A Randomized Phase II Study of Either Immunotherapy With a Regimen of Recombinant Pox Viruses That Express PSA/B7.1 Plus Adjuvant GM-CSF and IL2 or Hormone Therapy With Nilutamide in Patients With Hormone Refractory Prostate Cancer and No Radiographic Evidence of Disease
- Compare the difference in time to radiographic evidence of disease progression at 6
months in patients with hormone-refractory prostate cancer when treated with vaccine
containing recombinant vaccinia-prostate-specific antigen (PSA) admixed with rV-B7.1
plus recombinant fowlpox-PSA vaccine, sargramostim (GM-CSF), and interleukin-2 vs
- Evaluate the vaccination therapy in relation to the change in T-cell precursor
frequency and to the rise of serum PSA in this patient population.
OUTLINE: This is a randomized study. Patients are stratified according to HLA-A2 typing
(positive vs negative). Patients are randomized to one of two treatment arms.
- Arm I: Patients receive vaccine containing recombinant vaccinia-prostate-specific
antigen (PSA) and rV-B7.1 subcutaneously (SC) on day 2 only. Beginning on day 30,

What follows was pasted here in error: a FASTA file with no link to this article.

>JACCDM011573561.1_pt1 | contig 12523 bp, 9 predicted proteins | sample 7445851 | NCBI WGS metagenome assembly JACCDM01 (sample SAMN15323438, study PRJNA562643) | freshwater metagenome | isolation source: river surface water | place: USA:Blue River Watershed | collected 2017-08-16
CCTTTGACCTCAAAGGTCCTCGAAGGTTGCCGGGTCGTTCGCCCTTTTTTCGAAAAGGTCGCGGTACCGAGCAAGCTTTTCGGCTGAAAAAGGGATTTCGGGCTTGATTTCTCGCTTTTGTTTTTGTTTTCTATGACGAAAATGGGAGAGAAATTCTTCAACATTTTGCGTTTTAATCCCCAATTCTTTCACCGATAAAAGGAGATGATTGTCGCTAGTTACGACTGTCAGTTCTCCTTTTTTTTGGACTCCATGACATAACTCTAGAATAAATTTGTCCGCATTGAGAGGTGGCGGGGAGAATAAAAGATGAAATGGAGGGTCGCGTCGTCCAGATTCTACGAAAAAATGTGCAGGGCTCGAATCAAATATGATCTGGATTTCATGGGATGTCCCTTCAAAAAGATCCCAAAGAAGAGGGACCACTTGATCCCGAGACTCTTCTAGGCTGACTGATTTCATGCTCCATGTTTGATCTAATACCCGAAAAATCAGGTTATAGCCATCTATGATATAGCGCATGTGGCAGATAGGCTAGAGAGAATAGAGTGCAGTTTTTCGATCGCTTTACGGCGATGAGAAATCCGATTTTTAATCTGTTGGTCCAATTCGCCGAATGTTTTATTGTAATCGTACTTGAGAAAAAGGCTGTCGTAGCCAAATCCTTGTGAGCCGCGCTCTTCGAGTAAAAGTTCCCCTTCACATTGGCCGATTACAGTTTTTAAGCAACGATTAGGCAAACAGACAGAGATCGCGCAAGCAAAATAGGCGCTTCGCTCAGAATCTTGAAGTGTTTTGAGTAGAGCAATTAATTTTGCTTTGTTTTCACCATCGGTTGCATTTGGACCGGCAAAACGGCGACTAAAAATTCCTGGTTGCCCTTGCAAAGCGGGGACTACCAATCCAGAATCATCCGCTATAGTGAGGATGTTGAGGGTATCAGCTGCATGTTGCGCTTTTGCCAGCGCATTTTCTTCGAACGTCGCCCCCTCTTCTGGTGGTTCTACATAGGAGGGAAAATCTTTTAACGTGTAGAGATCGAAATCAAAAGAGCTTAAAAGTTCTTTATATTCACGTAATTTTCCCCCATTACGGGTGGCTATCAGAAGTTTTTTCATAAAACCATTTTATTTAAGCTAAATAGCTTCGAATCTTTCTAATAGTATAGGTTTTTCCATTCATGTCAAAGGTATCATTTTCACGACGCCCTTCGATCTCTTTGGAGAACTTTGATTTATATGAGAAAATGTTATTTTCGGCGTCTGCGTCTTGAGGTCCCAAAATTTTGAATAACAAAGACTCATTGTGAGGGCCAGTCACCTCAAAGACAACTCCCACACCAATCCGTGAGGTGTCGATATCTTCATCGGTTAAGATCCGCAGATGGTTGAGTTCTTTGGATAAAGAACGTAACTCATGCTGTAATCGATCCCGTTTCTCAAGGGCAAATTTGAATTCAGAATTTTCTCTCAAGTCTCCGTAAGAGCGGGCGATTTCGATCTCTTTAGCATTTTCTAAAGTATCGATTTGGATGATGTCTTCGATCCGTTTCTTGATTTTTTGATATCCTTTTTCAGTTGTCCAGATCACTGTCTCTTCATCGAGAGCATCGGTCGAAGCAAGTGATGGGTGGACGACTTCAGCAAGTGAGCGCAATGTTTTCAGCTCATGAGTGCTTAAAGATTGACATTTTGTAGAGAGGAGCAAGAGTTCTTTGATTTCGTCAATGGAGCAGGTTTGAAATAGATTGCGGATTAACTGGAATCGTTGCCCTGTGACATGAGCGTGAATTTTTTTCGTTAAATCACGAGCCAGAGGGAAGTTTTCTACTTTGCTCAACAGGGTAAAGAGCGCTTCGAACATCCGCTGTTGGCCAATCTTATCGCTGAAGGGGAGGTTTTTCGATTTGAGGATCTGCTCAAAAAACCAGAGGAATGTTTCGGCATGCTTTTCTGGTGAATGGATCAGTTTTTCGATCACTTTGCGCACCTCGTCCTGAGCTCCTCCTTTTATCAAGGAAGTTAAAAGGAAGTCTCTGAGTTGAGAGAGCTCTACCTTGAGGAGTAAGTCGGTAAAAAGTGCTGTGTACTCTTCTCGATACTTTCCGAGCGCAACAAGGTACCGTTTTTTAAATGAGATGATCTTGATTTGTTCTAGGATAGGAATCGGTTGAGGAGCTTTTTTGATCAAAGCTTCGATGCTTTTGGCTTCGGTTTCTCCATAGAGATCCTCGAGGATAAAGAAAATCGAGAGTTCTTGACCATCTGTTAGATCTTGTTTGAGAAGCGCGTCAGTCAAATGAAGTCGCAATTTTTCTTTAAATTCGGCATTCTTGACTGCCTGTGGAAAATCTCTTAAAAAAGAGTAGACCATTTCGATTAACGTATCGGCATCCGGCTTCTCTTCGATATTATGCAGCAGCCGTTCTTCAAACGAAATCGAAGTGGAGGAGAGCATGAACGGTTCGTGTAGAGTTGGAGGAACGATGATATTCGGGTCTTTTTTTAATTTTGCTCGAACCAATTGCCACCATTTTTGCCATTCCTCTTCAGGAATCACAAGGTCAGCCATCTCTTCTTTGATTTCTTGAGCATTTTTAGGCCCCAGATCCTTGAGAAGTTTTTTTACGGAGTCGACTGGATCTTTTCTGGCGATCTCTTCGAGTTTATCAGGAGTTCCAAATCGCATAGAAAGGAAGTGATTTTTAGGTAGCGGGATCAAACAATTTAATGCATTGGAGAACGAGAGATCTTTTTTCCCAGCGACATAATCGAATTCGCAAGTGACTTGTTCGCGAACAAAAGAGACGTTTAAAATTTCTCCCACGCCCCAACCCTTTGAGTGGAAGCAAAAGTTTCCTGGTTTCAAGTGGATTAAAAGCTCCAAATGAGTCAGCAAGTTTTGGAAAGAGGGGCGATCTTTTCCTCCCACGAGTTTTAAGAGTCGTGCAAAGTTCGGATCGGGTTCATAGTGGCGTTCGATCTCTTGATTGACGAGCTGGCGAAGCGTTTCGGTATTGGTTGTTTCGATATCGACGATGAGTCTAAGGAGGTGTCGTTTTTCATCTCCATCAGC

patients receive recombinant fowlpox-PSA vaccine SC every 4 weeks for 12 vaccinations
and then every 12 weeks thereafter. Patients also receive sargramostim (GM-CSF) SC
daily on days 1-4 and interleukin-2 SC daily on days 8-12 with each vaccination.
Patients without disease progression after 12 courses receive the vaccine regimen every 12
- Arm II: Patients receive oral nilutamide daily. Treatment continues in both arms for at
least 6 months in the absence of disease progression or unacceptable toxicity.
After 6 months of therapy, patients with a rising PSA and no radiographic evidence of
disease progression may receive therapy in the other arm in addition to the therapy to which
they were randomized.
Patients are followed monthly for 6 months and then every 2 months thereafter.
PROJECTED ACCRUAL: A total of 56-78 patients (28-39 per treatment arm) will be accrued for
this study within 1.5-2 years.
Allocation: Randomized, Primary Purpose: Treatment
Philip M. Arlen, MD
National Cancer Institute (NCI)
United States: Federal Government
|Warren Grant Magnuson Clinical Center - NCI Clinical Studies Support||Bethesda, Maryland 20892-1182|